But it was the presence of my father (he was born in Buenos Aires in the beginning of the 20th century) who was very English that made me feel English. His parents and older brother had been born in Manchester. He talked like someone from that city. Because he drank a lot he would sing in bed (with me) all kinds of English drinking songs. Two I remember most well was “My Bonnie Lies Over the Ocean” and “Onward Christian Soldiers”. My parents took me to see lots of Gilbert & Sullivan. During the summer holidays (after Christmas) I was sent to the camp (an Anglo/Argentine variation of the Spanish word campo). One I remember well was called Glen Rest.
While my father was so English my mother threw me into confusion. She had been born in Manila of a Basque father and a Manila-born mother who had been raised in Spain. To top that, she taught physics and chemistry at the very private American School in Belgrano R. She brought all kinds of goodies that made me the king of the street. Stuff like peanut butter, lime Jell-O, a pair ofTexan cowboy boots, Gene Autry cap pistols, and best of all, an Erector Set much cooler than the English Meccano.
In 1955 we moved to Mexico (the height of the Mexican cultural explosion into film and music). I became Mexicanized as I was too embarrassed to keep my different Argentine accent. In 1957 I was shipped to Austin, Texas as a boarder (4 years) in a Catholic high school. Because my teenage years were in Austin, I feel that there is a lot of Texan still in me.
By the time I married Rosemary (I spoke in a complete Mexican accent when I spoke Spanish) in 1968 and moved with our two Mexico City (Tacubaya) daughters to Vancouver in 1975 I was a confusion of nationalities.
For a while I proudly kept my blue leather Argentine passport until it became a lot easier to travel to the US, and even Argentina, with the Canadian alternative.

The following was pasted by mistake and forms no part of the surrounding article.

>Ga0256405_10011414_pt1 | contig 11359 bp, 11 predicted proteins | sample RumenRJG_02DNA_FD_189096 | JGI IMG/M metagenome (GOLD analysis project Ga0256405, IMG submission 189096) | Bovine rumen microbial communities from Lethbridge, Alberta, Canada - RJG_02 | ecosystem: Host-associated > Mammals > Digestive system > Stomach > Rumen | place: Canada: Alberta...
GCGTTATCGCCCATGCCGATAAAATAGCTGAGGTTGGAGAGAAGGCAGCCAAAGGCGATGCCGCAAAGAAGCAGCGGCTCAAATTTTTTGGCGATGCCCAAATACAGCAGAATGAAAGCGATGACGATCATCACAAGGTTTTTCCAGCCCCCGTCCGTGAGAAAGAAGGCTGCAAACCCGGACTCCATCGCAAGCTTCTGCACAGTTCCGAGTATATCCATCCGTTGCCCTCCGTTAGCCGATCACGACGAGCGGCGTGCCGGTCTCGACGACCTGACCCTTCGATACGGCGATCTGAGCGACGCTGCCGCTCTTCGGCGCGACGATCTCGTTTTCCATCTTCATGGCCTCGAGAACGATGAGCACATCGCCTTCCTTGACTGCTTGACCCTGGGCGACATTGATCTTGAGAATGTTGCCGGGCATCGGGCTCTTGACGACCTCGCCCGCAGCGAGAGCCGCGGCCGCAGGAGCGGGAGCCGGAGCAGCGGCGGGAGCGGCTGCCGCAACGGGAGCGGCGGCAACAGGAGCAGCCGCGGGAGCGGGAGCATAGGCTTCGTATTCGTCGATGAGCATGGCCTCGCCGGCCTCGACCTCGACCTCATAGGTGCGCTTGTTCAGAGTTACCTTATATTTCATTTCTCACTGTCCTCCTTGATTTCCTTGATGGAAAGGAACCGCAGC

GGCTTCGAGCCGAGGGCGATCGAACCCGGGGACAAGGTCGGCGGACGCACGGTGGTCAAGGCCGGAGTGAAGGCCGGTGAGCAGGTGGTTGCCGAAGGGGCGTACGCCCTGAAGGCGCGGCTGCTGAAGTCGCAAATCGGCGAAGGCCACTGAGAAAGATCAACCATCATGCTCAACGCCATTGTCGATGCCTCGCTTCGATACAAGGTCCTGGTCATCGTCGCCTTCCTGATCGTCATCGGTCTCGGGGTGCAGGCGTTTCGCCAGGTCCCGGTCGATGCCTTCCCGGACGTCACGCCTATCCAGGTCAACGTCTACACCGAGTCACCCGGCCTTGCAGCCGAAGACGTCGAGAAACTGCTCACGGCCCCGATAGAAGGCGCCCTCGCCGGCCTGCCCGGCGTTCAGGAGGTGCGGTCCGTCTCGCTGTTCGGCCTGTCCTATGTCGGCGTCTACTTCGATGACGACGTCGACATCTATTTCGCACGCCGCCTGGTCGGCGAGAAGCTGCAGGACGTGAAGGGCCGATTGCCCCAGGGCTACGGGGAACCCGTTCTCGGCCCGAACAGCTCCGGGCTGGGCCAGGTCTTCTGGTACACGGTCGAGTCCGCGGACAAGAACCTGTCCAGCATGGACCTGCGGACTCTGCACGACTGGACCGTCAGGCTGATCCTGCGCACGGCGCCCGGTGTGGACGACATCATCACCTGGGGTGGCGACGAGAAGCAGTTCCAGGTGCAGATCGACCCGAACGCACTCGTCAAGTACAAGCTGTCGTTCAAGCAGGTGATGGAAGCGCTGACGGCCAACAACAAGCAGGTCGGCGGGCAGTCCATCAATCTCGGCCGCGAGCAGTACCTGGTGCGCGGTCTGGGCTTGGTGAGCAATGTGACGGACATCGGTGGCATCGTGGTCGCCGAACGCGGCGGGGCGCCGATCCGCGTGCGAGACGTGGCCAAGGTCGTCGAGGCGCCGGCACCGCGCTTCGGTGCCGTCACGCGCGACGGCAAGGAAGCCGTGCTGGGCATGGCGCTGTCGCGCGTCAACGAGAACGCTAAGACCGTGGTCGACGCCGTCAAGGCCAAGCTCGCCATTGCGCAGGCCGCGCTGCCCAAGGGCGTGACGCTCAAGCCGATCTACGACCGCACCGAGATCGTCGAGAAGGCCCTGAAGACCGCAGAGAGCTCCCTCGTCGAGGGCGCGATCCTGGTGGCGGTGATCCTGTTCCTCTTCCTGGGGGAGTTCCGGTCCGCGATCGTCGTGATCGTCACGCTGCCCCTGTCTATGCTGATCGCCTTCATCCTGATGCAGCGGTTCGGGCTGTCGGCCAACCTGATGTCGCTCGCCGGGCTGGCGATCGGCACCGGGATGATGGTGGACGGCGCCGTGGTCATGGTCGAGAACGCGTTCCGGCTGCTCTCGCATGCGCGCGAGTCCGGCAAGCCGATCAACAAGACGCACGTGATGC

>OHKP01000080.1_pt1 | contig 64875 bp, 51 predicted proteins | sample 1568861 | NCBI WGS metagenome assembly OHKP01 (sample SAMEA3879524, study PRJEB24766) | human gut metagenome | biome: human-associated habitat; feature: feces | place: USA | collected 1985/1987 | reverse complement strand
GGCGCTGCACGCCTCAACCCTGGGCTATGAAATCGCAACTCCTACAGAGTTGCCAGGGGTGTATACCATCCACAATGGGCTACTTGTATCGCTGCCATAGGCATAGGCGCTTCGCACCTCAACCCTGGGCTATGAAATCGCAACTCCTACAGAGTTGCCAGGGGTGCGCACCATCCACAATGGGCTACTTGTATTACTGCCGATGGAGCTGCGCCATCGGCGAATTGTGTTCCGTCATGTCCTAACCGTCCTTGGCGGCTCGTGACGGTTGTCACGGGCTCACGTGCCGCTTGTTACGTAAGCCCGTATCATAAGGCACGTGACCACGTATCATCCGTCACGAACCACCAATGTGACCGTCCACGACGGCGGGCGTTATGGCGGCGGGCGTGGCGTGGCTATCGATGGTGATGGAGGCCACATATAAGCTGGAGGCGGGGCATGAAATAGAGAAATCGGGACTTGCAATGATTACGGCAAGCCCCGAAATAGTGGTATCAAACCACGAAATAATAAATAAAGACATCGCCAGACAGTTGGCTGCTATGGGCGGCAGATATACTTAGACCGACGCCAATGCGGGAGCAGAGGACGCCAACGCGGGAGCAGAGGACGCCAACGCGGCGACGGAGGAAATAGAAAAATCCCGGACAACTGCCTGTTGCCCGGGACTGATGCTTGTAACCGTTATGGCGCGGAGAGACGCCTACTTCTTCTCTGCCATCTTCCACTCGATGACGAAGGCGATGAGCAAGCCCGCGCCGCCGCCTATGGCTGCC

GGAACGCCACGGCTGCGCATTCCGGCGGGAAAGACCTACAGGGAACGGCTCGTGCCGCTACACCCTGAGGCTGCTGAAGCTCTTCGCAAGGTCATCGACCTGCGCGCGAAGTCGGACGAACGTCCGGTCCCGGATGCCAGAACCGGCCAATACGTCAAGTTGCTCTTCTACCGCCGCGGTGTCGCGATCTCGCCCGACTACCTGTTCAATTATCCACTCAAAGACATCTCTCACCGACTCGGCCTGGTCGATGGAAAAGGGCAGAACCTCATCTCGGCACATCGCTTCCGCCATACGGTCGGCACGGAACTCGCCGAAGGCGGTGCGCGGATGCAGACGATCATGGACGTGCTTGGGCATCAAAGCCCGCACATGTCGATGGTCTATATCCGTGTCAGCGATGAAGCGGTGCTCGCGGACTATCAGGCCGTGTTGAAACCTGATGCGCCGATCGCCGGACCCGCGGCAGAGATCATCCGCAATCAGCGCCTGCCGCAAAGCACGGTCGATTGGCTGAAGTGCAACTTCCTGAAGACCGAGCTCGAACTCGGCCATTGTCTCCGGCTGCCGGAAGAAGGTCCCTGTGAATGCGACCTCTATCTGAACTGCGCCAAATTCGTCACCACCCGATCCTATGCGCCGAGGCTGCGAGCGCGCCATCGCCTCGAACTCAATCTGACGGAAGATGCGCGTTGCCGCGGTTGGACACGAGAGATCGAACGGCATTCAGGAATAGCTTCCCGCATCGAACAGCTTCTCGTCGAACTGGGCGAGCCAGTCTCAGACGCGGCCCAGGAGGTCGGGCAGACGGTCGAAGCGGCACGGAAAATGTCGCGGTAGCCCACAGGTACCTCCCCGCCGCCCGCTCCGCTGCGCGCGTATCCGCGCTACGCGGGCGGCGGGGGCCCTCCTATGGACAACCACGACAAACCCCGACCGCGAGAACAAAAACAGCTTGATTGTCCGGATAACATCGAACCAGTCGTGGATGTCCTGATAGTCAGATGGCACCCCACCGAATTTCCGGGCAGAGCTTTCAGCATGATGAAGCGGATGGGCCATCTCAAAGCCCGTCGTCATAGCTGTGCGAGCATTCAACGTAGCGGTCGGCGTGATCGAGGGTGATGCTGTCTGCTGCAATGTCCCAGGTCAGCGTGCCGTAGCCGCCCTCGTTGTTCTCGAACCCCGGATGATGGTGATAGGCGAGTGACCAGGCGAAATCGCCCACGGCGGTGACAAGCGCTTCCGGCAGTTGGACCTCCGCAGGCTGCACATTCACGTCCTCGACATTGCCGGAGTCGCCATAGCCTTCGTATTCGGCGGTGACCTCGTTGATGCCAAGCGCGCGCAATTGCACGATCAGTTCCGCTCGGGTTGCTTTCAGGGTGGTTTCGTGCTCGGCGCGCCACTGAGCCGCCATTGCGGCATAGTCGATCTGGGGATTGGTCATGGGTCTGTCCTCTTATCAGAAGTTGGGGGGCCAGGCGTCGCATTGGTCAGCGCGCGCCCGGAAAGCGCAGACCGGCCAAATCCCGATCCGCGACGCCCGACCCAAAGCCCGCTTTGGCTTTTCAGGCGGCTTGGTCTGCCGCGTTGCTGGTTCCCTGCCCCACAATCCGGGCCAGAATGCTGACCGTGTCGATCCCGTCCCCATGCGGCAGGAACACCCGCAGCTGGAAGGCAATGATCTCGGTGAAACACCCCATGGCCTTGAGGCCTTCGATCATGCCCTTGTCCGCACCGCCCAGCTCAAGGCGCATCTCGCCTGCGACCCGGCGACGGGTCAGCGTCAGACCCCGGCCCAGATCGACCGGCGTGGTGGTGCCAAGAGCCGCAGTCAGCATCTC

In 1991 I decided that I wanted to go to Lima to interview and photograph Mario Vargas Llosa who was running for president. To prepare I read his complete literary output of the time in Spanish. It was not difficult to switch from English to Spanish as I had always kept Borges books on my nightstand. But my Vargas Llosa trip made me understand that I could not hide my Latin American heritage.
Going on press junkets to England in the 80s gave me nostalgia for the English colours of Buenos Aires. I rode English trains, all on the wrong side of the tracks just like in Buenos Aires. I felt at home.
Many visits to my former school in Austin made me aware on just how American and Texan I was.
The end to all this happened when I met a couple of Argentine painters (Nora Patrich and Juan Manuel Sánchez) in Vancouver and we worked on a project called Argentine Nostalgia.
It was then that I had this wonderful Eureka moment. Nostalgia is a feeling one has for a place where at that particular moment you are not. It seems to be self-evident. For me it was not.
Now I embark from one country to another and glory at the fact that I belong to all those countries and that Raúl used the wrong word when he said hybrid implying he did not belong anywhere.
And I cannot finish this without saying that some years ago the UBC School of Architecture invited me to participate in a show of Vancouver architecture. My infrared photographs of UBC and Shaughnessy, and portraits of Ned Pratt and Arthur Erickson were up on the wall with photographs from local photographers from the beginning of the 20th century. I was part of that, I was and am a Canadian from Vancouver.
A hint of all that occurred when sometime in 1975 I told Rosemary, “I just heard on CBC Radio that Newfoundland is pronounced Nufen – land.”